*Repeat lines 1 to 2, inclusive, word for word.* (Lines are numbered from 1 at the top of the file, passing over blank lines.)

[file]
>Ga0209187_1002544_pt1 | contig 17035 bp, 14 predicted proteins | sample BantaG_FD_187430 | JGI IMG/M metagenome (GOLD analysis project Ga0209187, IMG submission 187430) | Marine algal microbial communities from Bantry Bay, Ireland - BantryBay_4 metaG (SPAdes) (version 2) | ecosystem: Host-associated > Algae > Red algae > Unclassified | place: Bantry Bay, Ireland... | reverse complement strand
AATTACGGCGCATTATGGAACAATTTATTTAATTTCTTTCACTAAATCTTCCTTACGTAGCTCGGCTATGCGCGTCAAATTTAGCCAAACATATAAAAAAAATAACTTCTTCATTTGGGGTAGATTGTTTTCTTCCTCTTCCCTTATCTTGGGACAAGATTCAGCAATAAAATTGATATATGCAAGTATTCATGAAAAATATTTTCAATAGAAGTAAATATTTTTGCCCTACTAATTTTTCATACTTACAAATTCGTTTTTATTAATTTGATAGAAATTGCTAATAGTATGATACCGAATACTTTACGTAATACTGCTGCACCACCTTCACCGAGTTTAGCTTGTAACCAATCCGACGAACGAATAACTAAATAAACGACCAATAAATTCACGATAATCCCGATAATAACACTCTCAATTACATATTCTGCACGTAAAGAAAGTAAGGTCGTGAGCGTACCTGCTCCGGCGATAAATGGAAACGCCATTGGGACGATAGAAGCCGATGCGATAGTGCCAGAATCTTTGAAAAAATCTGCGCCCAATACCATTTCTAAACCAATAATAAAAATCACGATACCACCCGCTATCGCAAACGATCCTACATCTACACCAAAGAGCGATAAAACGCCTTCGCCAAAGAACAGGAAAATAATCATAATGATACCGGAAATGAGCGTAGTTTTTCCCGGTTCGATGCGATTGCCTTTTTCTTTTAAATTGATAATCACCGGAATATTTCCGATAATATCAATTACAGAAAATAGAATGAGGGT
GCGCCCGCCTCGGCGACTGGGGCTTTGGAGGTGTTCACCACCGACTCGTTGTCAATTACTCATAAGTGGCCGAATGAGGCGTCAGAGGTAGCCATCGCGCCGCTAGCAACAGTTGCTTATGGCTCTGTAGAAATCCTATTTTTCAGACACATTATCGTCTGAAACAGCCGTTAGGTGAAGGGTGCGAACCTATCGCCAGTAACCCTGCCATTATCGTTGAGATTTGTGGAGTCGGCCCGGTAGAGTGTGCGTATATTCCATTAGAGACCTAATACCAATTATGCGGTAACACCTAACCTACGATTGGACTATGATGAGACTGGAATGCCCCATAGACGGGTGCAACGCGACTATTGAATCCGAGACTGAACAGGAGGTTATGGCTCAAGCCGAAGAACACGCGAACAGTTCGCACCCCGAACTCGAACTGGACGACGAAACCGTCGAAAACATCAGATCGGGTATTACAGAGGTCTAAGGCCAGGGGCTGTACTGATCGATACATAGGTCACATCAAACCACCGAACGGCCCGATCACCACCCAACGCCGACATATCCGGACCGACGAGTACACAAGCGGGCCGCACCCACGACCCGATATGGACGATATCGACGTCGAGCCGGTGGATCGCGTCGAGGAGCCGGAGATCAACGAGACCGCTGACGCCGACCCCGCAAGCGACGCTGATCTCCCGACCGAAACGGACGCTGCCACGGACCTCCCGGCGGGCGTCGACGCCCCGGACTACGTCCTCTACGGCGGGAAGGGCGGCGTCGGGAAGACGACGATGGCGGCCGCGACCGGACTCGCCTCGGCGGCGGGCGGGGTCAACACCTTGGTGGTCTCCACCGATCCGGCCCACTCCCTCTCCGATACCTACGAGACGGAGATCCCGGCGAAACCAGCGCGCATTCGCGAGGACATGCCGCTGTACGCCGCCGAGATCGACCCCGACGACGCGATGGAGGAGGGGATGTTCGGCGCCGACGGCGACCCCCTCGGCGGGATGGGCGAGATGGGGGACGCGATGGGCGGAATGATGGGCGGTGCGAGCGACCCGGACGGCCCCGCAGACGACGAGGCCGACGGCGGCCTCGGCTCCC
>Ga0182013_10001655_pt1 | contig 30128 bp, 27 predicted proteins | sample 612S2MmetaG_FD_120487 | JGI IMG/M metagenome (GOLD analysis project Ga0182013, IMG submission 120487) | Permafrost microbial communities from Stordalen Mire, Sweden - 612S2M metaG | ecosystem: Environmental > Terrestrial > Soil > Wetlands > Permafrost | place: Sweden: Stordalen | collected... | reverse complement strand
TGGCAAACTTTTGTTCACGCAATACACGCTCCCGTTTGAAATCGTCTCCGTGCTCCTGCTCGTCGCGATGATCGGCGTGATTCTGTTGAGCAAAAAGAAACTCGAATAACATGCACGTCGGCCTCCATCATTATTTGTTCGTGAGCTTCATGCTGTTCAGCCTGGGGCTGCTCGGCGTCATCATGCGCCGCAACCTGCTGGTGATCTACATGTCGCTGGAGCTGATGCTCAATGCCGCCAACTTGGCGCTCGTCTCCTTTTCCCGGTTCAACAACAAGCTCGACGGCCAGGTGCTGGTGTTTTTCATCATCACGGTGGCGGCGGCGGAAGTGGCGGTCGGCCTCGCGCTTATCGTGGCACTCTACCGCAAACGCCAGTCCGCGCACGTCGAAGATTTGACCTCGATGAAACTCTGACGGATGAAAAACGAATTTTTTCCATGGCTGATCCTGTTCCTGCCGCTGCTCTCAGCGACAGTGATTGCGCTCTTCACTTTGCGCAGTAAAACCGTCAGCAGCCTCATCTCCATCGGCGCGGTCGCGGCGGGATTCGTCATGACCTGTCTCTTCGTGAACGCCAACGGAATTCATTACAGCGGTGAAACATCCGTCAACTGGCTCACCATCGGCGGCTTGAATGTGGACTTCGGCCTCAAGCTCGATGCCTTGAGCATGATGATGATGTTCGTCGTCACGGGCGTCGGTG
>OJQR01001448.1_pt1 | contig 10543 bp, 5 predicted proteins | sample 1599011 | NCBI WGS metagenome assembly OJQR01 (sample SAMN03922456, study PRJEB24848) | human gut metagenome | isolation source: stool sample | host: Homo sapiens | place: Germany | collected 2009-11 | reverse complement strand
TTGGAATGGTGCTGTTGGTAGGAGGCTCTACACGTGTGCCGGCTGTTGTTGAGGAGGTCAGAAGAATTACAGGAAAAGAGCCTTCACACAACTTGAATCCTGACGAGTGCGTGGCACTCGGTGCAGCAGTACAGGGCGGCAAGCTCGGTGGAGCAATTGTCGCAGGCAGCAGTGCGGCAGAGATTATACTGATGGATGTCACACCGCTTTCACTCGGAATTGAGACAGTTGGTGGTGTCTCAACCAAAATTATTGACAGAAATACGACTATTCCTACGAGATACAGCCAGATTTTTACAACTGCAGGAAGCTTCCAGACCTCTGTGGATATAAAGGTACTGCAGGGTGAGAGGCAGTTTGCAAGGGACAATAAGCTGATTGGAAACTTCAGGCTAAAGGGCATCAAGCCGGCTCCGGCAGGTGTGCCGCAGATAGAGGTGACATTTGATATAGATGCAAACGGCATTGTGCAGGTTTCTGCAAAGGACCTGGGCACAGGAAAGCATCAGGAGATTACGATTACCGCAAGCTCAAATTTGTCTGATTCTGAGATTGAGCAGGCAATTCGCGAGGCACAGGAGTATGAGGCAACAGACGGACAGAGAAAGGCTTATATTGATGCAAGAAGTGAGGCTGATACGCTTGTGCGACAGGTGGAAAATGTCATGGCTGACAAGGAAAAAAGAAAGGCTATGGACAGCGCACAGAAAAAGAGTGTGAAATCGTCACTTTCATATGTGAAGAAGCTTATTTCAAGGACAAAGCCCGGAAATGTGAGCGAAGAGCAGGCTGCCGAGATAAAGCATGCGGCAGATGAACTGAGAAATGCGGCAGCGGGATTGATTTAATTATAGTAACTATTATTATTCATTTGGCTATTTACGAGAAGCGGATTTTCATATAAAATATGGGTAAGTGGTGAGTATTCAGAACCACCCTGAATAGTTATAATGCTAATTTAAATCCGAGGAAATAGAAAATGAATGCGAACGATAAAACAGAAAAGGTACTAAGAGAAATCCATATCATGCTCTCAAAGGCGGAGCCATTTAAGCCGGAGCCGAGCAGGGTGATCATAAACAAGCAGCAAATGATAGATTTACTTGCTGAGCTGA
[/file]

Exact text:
>Ga0209187_1002544_pt1 | contig 17035 bp, 14 predicted proteins | sample BantaG_FD_187430 | JGI IMG/M metagenome (GOLD analysis project Ga0209187, IMG submission 187430) | Marine algal microbial communities from Bantry Bay, Ireland - BantryBay_4 metaG (SPAdes) (version 2) | ecosystem: Host-associated > Algae > Red algae > Unclassified | place: Bantry Bay, Ireland... | reverse complement strand
AATTACGGCGCATTATGGAACAATTTATTTAATTTCTTTCACTAAATCTTCCTTACGTAGCTCGGCTATGCGCGTCAAATTTAGCCAAACATATAAAAAAAATAACTTCTTCATTTGGGGTAGATTGTTTTCTTCCTCTTCCCTTATCTTGGGACAAGATTCAGCAATAAAATTGATATATGCAAGTATTCATGAAAAATATTTTCAATAGAAGTAAATATTTTTGCCCTACTAATTTTTCATACTTACAAATTCGTTTTTATTAATTTGATAGAAATTGCTAATAGTATGATACCGAATACTTTACGTAATACTGCTGCACCACCTTCACCGAGTTTAGCTTGTAACCAATCCGACGAACGAATAACTAAATAAACGACCAATAAATTCACGATAATCCCGATAATAACACTCTCAATTACATATTCTGCACGTAAAGAAAGTAAGGTCGTGAGCGTACCTGCTCCGGCGATAAATGGAAACGCCATTGGGACGATAGAAGCCGATGCGATAGTGCCAGAATCTTTGAAAAAATCTGCGCCCAATACCATTTCTAAACCAATAATAAAAATCACGATACCACCCGCTATCGCAAACGATCCTACATCTACACCAAAGAGCGATAAAACGCCTTCGCCAAAGAACAGGAAAATAATCATAATGATACCGGAAATGAGCGTAGTTTTTCCCGGTTCGATGCGATTGCCTTTTTCTTTTAAATTGATAATCACCGGAATATTTCCGATAATATCAATTACAGAAAATAGAATGAGGGT